People With Mental Health Challenges

The Story of People With Mental Health Challenges

Big Tobacco actively works to ensure that they can profit off people with mental health challenges. They funded misleading research to show that people with mental illness can use their products to relieve symptoms.1 The Industry has even distributed free cigarettes in psychiatric facilities.2

Due to predatory tactics like these, people with mental health challenges have the second highest smoking and tobacco use rates in California.3 Factors such as stressful living conditions, low income and lack of access to health coverage and care can all make attempts to quit more challenging.4

People with mental health challenges shouldn’t have to fight off Big Tobacco.

  1. https://truthinitiative.org/sites/default/files/Achieving%20Health%20Equity%20in%20Tabacco%20Control%20-%20Version%201.pdf
  2. https://truthinitiative.org/sites/default/files/Achieving%20Health%20Equity%20in%20Tabacco%20Control%20-%20Version%201.pdf
  3. 2017 Story of Inequity, Indicator: Prevalence of adult cigarette smoking by priority population group and, Indicator: Prevalence of adult tobacco use by priority population group, including cigarettes, e-cigarettes and other tobacco products.
  4. https://truthinitiative.org/sites/default/files/Achieving%20Health%20Equity%20in%20Tabacco%20Control%20-%20Version%201.pdf

The Proof is in the Data

Indicator
People With Mental Health Challenges
General Population
Adult Tobacco Use
1.Adult Cigarette Use: Adult cigarette smoking prevalenceThe estimate is significantly higher than the California general population.26.7%11.0%
  • California Health Interview Survey, 2016-17. Los Angeles, CA: UCLA Center for Health Policy Research.
2.Change in Adult Cigarette Use: Rate of change in adult cigarette smoking, 2014 to 2017-1.8%-11.3%
  • California Health Interview Survey, 2016-17. Los Angeles, CA: UCLA Center for Health Policy Research.
  • California Health Interview Survey, 2013-14. Los Angeles, CA: UCLA Center for Health Policy Research.
3.Adult Tobacco Use: Adult tobacco use prevalence (e.g. cigarettes, e-cigarettes and other vaping products, other tobacco products)20.1%14.6%
  • California Behavioral Risk Factor Surveillance System, 2017. Sacramento, CA: California Department of Public Health.
Secondhand Smoke
4.Adult Secondhand Tobacco Exposure: Proportion of adults exposed to secondhand smokeThe estimate is significantly higher than the California general population.53.5%45.3%
  • California Behavioral Risk Factor Surveillance System, 2017. Sacramento, CA: California Department of Public Health.
5.Smoke-free Homes: Proportion of adults with smoke-free homesThe estimate is significantly lower than the California general population.80.1%86.6%
  • California Behavioral Risk Factor Surveillance System, 2017. Sacramento, CA: California Department of Public Health.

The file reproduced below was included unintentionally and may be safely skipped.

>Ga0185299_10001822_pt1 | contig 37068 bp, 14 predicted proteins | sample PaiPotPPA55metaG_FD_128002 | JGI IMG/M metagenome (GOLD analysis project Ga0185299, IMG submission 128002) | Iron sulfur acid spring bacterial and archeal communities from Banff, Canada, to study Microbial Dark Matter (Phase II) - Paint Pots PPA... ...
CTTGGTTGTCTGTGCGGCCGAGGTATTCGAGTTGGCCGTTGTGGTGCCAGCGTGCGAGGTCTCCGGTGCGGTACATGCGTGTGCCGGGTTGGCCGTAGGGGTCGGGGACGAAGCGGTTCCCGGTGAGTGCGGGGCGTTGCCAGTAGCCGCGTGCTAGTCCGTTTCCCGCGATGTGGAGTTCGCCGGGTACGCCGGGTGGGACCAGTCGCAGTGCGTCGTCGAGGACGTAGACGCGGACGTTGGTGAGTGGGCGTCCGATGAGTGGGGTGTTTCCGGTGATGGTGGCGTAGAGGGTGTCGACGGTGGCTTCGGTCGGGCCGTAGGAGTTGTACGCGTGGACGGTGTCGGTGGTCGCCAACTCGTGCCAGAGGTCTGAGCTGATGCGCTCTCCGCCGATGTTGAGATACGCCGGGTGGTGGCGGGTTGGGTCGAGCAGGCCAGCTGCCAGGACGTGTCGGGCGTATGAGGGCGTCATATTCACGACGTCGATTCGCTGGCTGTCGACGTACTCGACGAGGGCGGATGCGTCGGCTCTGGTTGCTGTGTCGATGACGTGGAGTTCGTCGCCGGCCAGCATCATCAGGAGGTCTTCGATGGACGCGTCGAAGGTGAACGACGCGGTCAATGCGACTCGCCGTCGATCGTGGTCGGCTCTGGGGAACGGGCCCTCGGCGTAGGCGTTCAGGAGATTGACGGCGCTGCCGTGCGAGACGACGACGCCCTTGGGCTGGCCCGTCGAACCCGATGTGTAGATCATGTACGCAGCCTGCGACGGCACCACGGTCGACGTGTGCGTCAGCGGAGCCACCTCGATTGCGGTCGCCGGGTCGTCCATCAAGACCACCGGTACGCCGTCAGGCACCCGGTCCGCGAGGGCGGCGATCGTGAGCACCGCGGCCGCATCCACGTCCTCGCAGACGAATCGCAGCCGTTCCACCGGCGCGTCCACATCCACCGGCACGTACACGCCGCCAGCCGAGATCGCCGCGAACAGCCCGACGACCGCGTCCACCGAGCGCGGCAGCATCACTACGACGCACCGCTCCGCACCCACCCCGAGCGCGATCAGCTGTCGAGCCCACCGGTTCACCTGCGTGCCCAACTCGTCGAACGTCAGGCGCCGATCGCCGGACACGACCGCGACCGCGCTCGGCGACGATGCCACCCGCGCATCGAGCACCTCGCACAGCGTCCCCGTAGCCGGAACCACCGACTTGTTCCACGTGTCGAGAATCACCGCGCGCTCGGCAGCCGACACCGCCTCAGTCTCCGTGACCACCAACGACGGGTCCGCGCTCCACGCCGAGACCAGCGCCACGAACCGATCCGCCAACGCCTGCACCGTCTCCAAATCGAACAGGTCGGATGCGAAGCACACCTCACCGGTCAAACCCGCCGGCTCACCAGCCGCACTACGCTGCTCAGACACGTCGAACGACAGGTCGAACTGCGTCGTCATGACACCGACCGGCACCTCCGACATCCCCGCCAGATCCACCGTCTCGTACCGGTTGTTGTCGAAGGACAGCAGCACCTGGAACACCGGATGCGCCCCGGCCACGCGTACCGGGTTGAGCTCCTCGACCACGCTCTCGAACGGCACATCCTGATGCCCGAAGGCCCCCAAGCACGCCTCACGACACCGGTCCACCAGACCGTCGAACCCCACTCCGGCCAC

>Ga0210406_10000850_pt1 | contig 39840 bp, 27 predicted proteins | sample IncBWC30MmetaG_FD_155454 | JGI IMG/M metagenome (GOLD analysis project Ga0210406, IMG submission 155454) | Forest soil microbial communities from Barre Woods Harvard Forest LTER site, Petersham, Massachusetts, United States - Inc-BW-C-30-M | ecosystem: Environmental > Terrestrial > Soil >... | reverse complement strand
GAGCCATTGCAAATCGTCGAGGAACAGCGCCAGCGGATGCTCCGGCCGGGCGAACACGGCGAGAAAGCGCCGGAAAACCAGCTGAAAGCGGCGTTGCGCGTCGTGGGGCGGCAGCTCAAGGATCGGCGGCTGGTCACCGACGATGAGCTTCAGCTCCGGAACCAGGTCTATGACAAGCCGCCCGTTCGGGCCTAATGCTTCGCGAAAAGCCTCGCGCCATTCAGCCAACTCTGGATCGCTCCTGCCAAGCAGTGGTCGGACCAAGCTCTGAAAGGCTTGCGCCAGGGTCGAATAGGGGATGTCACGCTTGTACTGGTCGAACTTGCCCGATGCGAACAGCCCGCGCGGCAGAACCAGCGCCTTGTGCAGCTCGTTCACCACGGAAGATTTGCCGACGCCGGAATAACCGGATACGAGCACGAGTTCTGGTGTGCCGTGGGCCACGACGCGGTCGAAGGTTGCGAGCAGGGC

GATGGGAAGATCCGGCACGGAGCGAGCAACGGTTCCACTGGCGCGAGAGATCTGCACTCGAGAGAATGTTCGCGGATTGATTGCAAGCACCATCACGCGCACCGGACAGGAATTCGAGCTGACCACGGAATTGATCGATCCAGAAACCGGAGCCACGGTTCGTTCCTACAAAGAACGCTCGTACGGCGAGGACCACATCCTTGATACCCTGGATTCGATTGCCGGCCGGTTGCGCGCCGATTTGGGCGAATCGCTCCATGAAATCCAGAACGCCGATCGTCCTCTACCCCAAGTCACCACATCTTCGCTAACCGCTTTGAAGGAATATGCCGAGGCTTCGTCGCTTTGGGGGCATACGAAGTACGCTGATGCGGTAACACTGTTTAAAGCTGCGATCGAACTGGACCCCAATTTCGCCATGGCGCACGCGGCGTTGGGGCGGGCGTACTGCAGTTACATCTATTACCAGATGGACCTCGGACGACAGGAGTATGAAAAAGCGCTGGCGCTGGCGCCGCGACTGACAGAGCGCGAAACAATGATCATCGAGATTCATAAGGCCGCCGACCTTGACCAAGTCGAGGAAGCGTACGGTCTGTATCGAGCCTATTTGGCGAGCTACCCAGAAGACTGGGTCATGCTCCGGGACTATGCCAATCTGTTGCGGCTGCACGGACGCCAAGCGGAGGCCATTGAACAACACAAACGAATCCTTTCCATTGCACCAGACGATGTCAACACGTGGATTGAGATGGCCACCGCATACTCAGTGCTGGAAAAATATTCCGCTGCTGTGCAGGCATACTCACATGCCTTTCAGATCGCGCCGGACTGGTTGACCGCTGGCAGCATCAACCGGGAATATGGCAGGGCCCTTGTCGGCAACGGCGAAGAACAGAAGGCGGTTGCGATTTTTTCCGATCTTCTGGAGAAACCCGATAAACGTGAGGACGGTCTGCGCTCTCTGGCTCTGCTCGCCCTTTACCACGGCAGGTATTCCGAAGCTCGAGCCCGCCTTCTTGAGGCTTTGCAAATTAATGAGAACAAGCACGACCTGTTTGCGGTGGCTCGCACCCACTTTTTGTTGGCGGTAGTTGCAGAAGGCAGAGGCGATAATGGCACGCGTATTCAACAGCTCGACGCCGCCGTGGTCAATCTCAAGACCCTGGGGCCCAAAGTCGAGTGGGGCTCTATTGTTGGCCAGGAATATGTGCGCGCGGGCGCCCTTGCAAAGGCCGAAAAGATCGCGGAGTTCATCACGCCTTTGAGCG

Cessation
6.California Smokers' Helpline Enrollees: Proportion of California Smokers' Helpline enrolleesThe estimate is significantly higher than the priority population's make-up of California's adult smokers.54.4%10.1%of smokers are
People With Mental Health Challenges
  • California Smokers' Helpline Caller Intake Reports, 2018. San Diego, CA: California Smokers' Helpline, University of California, San Diego.
  • California Health Interview Survey, 2016-17. Los Angeles, CA: UCLA Center for Health Policy Research.
7.Quitting: Proportion of smokers who tried quitting in the last 12 months67.1%58.4%
  • California Health Interview Survey, 2016-17. Los Angeles, CA: UCLA Center for Health Policy Research.

Organizations around the state are working
to fix tobacco-related health disparities.

Find out more about what each organization is doing to fight the
tobacco industry's predatory tactics.

How you can help

You have a voice and can make a difference.

Fix It!

A Story of Inequity

Tobacco's Impact on Health Disparities in California

For decades, the tobacco industry has aggressively targeted California’s diverse communities with predatory practices. Internal documents from Big Tobacco outline their strategies – many of which are shocking attempts to peddle deadly products by way of product discounts and manipulative advertising. They even gave away free products to youth in the past. These tactics masquerade as support for communities under the guise of cultural celebration.

Unfortunately, the tactics have worked. Big Tobacco aggressively targeted communities and, as a result, some populations have higher rates of tobacco use, experience greater secondhand smoke exposure at work and at home, and have higher rates of tobacco-related disease than the general population.1

Addressing tobacco-related health inequities is key to California’s efforts to fight tobacco, our state’s number one cause of preventable death and disease.2 Tobacco use, pricing, and its impact across California were analyzed where significant disparities were found across various populations. See how Big Tobacco affects each community in the Nation’s most diverse state.

A Story Of Inequity Methodology >

  1. Centers for Disease Control and Prevention and Tobacco-Related Disparities
  2. Extinguishing the Tobacco Epidemic in California, April 11, 2017, Centers for Disease Control and Prevention